Monarch butterflies fly in their millions to Mexico to hibernate in the forests
Concern is growing in Mexico about an environmental activist and expert on the monarch butterfly who has been missing for more than a week.Homero Gómez manages a butterfly sanctuary in western Michoacán state, a region which is notorious for its violent criminal gangs.Rights groups fear illegal loggers may have targeted Mr Gómez for his activism to conserve the local forest which is the home of the monarch butterfly.He was last seen on 13 January.Sixty thousand people have disappeared in Mexico since 2006. How dangerous is Mexico?
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Many of them have fallen victim to criminal gangs which control large areas of Mexico and kill anyone who could interfere with their illegal activities, which range from drug and human trafficking to extortion, logging and mining.Who is Homero Gómez?Mr Gómez is a 50-year-old agricultural engineer who manages the El Rosario sanctuary for the monarch butterfly, one of the biggest in Mexico.On his Twitter account he invited people to visit the sanctuary.
He is a tireless campaigner for the conservation of the monarch butterfly, and the pine and fir forests to which they migrate every year in their millions from Canada and the US. The sanctuary he manages opened in November as part of a strategy to stop illegal logging in the area which is key to the monarch butterfly. It was praised by the WWF’s Mexico director Jorge Rickards as a model of conservation work when it was inaugurated. What’s special about the monarch butterfly?Scientists have been fascinated with the orange and black butterflies because of the vast distances these insects fly each year to hibernate in Mexico – the longest migration of any insect.They found that they use a kind of internal solar compass to guide them during their flight from Canada and the US to the same area on the border between Michoacán and Mexico state.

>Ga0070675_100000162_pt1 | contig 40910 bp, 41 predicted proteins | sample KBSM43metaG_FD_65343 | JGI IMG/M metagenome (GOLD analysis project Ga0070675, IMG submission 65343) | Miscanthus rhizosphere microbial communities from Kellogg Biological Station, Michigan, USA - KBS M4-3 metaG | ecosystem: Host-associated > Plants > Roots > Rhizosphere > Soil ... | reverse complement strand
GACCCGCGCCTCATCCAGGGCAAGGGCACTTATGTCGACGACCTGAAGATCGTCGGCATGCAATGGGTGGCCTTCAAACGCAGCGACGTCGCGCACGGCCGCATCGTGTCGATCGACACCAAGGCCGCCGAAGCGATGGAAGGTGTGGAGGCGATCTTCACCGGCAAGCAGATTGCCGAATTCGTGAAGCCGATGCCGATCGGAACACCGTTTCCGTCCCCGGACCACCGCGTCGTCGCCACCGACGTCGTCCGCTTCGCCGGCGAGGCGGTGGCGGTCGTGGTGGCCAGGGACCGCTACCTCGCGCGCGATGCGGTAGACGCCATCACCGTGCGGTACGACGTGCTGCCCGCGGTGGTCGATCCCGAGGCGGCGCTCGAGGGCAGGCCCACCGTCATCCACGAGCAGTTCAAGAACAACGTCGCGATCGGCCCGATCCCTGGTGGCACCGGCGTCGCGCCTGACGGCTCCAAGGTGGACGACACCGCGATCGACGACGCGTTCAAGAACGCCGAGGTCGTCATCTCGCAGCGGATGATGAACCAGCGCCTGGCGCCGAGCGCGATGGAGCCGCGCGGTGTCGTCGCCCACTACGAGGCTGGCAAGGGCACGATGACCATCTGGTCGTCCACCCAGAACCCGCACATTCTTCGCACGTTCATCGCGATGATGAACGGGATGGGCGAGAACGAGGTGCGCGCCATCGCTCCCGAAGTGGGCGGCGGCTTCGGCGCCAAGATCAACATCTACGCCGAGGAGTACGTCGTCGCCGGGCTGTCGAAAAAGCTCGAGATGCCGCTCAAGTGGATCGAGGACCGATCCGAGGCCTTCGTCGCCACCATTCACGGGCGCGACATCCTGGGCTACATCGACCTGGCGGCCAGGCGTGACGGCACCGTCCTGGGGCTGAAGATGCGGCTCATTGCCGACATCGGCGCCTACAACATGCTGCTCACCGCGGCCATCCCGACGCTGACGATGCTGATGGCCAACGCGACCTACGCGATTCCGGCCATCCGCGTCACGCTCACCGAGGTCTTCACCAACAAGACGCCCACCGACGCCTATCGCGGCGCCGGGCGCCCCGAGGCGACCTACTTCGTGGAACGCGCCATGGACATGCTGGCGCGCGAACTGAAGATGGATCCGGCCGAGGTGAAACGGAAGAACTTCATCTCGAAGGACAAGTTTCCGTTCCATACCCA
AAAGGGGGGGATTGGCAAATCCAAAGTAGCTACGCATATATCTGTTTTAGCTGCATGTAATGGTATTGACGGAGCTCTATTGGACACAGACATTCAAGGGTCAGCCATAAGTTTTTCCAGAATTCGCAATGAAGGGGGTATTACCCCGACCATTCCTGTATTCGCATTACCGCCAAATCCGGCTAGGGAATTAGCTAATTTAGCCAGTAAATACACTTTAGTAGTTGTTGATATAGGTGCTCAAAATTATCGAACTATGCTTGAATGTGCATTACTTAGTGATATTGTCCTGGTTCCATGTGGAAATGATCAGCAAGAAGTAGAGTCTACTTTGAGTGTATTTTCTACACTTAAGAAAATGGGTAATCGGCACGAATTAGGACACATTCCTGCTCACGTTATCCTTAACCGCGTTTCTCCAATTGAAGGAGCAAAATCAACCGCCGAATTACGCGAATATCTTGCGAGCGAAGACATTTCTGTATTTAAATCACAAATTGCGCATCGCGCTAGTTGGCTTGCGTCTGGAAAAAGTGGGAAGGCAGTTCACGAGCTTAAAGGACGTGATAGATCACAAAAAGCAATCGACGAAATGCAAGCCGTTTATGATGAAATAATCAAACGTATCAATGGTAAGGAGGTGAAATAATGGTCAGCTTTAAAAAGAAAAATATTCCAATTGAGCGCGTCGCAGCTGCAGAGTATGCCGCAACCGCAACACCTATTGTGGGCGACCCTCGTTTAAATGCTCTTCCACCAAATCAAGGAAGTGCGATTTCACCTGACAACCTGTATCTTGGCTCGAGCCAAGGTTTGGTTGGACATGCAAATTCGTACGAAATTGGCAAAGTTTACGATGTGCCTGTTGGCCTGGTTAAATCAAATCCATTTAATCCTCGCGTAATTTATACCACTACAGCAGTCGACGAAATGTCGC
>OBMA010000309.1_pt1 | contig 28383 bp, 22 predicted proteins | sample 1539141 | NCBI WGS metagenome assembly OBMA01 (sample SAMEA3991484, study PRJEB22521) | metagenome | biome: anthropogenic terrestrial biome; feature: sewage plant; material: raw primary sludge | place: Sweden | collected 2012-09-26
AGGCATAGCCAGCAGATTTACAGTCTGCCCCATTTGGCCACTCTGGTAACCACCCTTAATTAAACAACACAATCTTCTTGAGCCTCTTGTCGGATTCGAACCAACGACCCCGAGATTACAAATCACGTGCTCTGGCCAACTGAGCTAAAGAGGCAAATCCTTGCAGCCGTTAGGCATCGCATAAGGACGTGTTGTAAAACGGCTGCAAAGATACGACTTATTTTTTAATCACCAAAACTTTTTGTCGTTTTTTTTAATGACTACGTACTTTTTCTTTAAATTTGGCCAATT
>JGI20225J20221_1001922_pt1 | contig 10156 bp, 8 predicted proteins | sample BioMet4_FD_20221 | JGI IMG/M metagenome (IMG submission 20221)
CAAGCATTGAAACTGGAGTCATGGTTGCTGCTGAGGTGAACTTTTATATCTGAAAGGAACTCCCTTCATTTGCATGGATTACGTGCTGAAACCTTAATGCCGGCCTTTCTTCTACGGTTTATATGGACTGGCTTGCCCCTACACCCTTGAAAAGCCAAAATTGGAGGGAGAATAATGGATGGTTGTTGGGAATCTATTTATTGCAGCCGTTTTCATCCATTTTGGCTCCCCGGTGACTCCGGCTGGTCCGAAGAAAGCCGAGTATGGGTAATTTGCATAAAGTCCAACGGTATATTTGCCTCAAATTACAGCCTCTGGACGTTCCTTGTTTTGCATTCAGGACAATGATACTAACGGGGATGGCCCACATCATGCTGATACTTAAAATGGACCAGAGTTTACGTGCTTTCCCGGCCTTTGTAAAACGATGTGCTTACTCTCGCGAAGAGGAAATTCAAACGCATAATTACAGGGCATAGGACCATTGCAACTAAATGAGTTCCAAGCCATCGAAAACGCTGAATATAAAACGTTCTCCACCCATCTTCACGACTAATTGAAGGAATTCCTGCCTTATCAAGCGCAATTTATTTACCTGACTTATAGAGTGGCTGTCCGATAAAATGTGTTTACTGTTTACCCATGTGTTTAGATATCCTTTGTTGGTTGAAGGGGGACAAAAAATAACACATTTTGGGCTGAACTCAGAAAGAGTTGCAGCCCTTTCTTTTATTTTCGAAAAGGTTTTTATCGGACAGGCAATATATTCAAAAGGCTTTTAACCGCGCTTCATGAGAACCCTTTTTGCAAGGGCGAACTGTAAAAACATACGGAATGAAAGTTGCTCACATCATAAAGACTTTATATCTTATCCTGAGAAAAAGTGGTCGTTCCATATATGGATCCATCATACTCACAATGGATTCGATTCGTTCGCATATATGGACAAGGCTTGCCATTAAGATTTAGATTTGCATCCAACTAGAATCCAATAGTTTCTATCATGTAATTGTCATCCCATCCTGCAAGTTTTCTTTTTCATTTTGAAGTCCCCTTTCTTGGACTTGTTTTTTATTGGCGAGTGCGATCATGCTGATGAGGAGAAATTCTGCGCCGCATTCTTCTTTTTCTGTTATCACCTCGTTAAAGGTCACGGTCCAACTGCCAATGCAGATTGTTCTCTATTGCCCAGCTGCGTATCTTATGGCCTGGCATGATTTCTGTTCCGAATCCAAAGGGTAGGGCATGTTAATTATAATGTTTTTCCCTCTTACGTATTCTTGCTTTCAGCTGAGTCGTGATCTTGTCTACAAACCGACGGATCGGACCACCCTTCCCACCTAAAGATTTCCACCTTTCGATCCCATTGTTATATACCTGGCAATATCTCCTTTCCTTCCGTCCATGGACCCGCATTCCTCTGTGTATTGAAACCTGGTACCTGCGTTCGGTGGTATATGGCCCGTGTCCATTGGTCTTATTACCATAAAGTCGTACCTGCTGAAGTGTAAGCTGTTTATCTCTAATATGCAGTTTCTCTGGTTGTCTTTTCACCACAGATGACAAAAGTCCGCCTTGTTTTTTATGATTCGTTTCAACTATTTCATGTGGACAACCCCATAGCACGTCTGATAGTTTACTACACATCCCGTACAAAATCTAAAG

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Media captionUS scientists say butterflies use the sun to navigate, as Victoria Gill reportsOnce they reach the mountain hillsides of the oyamel fir forests in that area, they cluster together to stay warm. Tens of thousands of butterflies can be seen on a single tree, creating a colourful spectacle which has become a draw for tourists.But environmentalists have warned that illegal logging poses a major risk for these forests and the butterflies which spend the winters here. What happened?Mr Gómez was last seen in person attending a meeting in the village of El Soldado on the afternoon of 13 January. Messages promoting his butterfly sanctuary were still being sent from his mobile phone the next morning. But after his mobile went silent on Tuesday afternoon, his family reported him missing. More than 200 volunteers have joined the search for the environmentalist. Frustrated with the lack of any clues to his whereabouts, his relatives protested in front of the offices of the Michoacán state attorney general on Friday. Human rights organisations have also asked the authorities to intensify their efforts to find Mr Gómez and to investigate if his disappearance may be linked to his anti-logging campaign. Mayte Cardona of the Michoacán Human Rights Commission said that Mr Gómez “was probably hurting the interests of people illegally logging in the area”.